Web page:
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The high and tight is a military variant of the crew cut. It is a very short hairstyle most commonly worn by men in the armed forces of the U.S. It is also popular with law enforcement officers and other public safety personnel. Although "high and tight" is a term commonly used within the military and law enforcement communities, the same haircut is sometimes referred to by civilians as a "skin fade", meaning that the back and sides are shaved to the skin and the top is blended or faded into slightly longer hair. An older name for the haircut is "whitewall".
While many variations of the style exist, the one common feature is that all of the hair on the sides and back of the head is clipped very close, usually 1⁄16 inch (1.5 mm) or shorter, up to a point above the temples, referring to the "high" part of its name. A sharp line delineates the boundary between the close-cut sides and back and the longer top portion, referring to the "tight" part of its name. The crown of the head is spared the closest shaving to safely accommodate the weight of a combat helmet. The length of the top portion may vary, usually being 5–10 mm ( 1⁄4 to 3⁄8 inch), but sometimes left long enough to comb. Sometimes the back and sides of the head are shaved completely with a razor.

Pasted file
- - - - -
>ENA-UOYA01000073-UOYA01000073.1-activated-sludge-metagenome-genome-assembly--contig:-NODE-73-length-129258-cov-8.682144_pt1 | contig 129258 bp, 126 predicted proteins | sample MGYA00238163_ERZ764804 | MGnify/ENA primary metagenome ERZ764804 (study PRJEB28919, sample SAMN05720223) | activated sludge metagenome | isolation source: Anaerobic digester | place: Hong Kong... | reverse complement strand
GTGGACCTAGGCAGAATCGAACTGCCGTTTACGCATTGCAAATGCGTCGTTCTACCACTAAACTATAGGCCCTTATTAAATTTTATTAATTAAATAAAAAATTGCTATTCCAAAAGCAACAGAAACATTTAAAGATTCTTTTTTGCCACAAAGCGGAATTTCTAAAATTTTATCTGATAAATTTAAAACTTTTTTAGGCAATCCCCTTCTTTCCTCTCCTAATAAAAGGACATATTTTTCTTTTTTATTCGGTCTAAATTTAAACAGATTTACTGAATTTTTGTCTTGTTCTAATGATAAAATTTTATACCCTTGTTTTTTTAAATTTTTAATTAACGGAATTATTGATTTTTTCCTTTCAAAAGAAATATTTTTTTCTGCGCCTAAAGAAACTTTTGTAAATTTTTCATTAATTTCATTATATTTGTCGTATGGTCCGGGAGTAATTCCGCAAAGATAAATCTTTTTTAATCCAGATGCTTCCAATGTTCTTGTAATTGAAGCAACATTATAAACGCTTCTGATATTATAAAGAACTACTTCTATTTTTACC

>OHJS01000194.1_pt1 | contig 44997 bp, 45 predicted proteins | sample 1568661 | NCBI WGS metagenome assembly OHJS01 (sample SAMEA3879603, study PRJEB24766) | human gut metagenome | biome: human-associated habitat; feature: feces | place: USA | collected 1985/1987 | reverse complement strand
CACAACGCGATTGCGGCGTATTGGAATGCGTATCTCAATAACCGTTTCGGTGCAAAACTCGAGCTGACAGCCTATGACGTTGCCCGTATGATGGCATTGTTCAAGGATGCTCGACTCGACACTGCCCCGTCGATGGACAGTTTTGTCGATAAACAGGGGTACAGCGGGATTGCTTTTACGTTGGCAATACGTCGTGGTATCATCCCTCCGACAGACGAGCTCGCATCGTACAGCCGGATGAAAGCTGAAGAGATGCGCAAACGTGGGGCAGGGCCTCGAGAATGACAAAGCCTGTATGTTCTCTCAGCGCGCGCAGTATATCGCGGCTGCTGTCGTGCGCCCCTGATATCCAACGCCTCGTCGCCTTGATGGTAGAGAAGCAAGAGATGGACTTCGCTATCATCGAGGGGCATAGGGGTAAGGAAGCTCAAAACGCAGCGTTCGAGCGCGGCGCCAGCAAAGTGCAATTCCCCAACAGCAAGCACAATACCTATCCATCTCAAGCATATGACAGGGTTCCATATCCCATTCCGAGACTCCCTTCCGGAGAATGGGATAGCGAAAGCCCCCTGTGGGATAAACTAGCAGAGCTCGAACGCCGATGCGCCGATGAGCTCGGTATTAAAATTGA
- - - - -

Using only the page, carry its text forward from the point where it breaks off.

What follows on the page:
U.S. military haircuts must have a "tapered appearance on both sides and the back of the head, both with and without headgear. A tapered appearance is one that when viewed from any angle outlines the member's hair so that it conforms to the shape of the head, curving inward to the natural termination point without eccentric directional flow, twists or spiking" (Air Force Instruction 36-2903, 2014).
Beginning in the late 1980s, it crossed over into civilian life, being embraced first by mostly young males (see hi-top fade), then spread to like-aged men in other groups. From the 1990s and to date, the hairstyle has also been popular among Middle Eastern youth, namely those of Lebanese and Assyrian descent.
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